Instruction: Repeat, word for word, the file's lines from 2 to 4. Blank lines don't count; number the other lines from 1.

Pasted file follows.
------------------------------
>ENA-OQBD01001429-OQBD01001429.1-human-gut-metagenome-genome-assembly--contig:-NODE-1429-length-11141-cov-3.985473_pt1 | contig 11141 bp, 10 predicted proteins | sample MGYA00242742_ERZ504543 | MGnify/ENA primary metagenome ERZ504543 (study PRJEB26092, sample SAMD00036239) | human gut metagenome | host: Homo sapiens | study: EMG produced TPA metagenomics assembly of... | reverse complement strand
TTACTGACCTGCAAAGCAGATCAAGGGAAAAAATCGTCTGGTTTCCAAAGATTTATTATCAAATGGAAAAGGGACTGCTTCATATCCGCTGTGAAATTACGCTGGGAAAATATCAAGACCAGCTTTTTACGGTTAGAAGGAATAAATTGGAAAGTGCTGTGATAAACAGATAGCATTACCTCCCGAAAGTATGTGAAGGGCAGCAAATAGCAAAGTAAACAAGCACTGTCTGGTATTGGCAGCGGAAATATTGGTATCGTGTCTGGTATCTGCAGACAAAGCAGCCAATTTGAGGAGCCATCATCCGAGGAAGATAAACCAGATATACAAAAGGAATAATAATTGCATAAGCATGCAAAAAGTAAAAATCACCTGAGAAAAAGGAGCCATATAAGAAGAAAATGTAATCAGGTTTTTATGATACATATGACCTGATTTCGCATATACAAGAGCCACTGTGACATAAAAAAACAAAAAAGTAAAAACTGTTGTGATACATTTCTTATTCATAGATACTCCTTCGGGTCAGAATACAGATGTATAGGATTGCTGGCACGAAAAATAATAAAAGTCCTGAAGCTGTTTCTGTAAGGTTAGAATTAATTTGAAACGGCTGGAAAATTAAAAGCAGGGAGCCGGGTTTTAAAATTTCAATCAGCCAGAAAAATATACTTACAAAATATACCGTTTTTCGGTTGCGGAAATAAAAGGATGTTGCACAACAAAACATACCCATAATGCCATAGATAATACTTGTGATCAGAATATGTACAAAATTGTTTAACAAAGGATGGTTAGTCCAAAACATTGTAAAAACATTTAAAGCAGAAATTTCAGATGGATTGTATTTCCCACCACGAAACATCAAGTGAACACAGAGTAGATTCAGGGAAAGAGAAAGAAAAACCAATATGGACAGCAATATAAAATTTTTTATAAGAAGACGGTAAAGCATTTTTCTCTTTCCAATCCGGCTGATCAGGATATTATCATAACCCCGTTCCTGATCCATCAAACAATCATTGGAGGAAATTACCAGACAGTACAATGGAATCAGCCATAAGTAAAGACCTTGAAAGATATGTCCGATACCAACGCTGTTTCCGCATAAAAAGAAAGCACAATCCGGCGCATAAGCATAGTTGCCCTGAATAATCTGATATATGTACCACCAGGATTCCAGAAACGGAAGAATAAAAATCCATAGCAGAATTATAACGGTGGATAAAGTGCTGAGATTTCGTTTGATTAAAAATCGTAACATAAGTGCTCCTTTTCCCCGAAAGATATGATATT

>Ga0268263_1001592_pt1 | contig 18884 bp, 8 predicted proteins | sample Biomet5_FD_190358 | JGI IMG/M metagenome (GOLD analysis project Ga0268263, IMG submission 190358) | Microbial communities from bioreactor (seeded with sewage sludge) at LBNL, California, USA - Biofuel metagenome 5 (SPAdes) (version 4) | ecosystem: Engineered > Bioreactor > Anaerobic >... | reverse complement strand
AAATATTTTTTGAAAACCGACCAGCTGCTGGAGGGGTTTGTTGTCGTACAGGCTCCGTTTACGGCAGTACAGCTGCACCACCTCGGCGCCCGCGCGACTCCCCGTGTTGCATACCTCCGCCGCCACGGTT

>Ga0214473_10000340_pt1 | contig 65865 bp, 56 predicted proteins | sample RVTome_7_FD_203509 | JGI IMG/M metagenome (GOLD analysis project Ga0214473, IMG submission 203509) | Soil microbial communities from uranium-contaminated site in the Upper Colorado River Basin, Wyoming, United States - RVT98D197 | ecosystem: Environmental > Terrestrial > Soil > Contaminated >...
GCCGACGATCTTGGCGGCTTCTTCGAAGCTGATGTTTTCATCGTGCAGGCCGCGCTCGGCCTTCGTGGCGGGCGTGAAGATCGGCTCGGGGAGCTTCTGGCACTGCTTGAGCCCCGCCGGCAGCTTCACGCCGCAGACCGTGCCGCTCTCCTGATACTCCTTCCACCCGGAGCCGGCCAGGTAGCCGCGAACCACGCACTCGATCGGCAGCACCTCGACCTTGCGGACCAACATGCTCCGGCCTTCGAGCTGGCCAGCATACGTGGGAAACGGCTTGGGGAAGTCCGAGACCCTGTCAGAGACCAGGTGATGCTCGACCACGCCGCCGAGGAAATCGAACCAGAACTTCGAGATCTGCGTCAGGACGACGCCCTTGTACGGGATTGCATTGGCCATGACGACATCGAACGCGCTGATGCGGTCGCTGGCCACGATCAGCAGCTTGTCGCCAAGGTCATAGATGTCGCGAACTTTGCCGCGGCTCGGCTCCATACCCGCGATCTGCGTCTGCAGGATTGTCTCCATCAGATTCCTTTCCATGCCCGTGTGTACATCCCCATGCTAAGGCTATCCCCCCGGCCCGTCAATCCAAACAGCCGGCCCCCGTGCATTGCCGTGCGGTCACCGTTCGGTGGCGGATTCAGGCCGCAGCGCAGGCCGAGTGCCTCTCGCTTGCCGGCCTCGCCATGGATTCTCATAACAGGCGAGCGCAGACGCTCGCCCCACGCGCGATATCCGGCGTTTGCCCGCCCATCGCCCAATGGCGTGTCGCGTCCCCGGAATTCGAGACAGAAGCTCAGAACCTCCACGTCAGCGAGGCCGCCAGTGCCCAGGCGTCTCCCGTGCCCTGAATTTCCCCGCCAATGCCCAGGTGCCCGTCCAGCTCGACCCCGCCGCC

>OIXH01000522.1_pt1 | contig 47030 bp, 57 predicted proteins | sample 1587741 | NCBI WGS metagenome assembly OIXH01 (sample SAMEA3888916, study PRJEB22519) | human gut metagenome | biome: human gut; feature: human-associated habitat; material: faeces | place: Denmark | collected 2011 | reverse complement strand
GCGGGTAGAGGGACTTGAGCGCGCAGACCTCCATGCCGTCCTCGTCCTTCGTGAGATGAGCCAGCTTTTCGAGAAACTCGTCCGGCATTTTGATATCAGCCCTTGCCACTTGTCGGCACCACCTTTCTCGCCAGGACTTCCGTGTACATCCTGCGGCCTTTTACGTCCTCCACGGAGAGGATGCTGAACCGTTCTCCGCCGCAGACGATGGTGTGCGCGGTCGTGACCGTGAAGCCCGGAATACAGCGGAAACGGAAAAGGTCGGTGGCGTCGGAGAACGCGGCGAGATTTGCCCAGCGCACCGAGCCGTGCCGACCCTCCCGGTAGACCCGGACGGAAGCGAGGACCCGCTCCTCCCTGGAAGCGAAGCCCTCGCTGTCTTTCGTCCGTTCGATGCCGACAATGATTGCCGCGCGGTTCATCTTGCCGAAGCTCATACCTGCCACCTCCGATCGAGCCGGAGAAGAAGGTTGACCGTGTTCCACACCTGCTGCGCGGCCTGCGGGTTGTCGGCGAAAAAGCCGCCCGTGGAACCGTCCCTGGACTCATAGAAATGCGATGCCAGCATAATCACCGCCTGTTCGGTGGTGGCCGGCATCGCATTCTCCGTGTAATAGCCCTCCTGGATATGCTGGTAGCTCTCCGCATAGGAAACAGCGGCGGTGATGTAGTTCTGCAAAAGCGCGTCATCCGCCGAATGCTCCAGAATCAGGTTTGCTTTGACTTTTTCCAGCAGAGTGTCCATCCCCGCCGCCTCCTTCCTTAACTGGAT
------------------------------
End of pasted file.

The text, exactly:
TTACTGACCTGCAAAGCAGATCAAGGGAAAAAATCGTCTGGTTTCCAAAGATTTATTATCAAATGGAAAAGGGACTGCTTCATATCCGCTGTGAAATTACGCTGGGAAAATATCAAGACCAGCTTTTTACGGTTAGAAGGAATAAATTGGAAAGTGCTGTGATAAACAGATAGCATTACCTCCCGAAAGTATGTGAAGGGCAGCAAATAGCAAAGTAAACAAGCACTGTCTGGTATTGGCAGCGGAAATATTGGTATCGTGTCTGGTATCTGCAGACAAAGCAGCCAATTTGAGGAGCCATCATCCGAGGAAGATAAACCAGATATACAAAAGGAATAATAATTGCATAAGCATGCAAAAAGTAAAAATCACCTGAGAAAAAGGAGCCATATAAGAAGAAAATGTAATCAGGTTTTTATGATACATATGACCTGATTTCGCATATACAAGAGCCACTGTGACATAAAAAAACAAAAAAGTAAAAACTGTTGTGATACATTTCTTATTCATAGATACTCCTTCGGGTCAGAATACAGATGTATAGGATTGCTGGCACGAAAAATAATAAAAGTCCTGAAGCTGTTTCTGTAAGGTTAGAATTAATTTGAAACGGCTGGAAAATTAAAAGCAGGGAGCCGGGTTTTAAAATTTCAATCAGCCAGAAAAATATACTTACAAAATATACCGTTTTTCGGTTGCGGAAATAAAAGGATGTTGCACAACAAAACATACCCATAATGCCATAGATAATACTTGTGATCAGAATATGTACAAAATTGTTTAACAAAGGATGGTTAGTCCAAAACATTGTAAAAACATTTAAAGCAGAAATTTCAGATGGATTGTATTTCCCACCACGAAACATCAAGTGAACACAGAGTAGATTCAGGGAAAGAGAAAGAAAAACCAATATGGACAGCAATATAAAATTTTTTATAAGAAGACGGTAAAGCATTTTTCTCTTTCCAATCCGGCTGATCAGGATATTATCATAACCCCGTTCCTGATCCATCAAACAATCATTGGAGGAAATTACCAGACAGTACAATGGAATCAGCCATAAGTAAAGACCTTGAAAGATATGTCCGATACCAACGCTGTTTCCGCATAAAAAGAAAGCACAATCCGGCGCATAAGCATAGTTGCCCTGAATAATCTGATATATGTACCACCAGGATTCCAGAAACGGAAGAATAAAAATCCATAGCAGAATTATAACGGTGGATAAAGTGCTGAGATTTCGTTTGATTAAAAATCGTAACATAAGTGCTCCTTTTCCCCGAAAGATATGATATT

>Ga0268263_1001592_pt1 | contig 18884 bp, 8 predicted proteins | sample Biomet5_FD_190358 | JGI IMG/M metagenome (GOLD analysis project Ga0268263, IMG submission 190358) | Microbial communities from bioreactor (seeded with sewage sludge) at LBNL, California, USA - Biofuel metagenome 5 (SPAdes) (version 4) | ecosystem: Engineered > Bioreactor > Anaerobic >... | reverse complement strand
AAATATTTTTTGAAAACCGACCAGCTGCTGGAGGGGTTTGTTGTCGTACAGGCTCCGTTTACGGCAGTACAGCTGCACCACCTCGGCGCCCGCGCGACTCCCCGTGTTGCATACCTCCGCCGCCACGGTT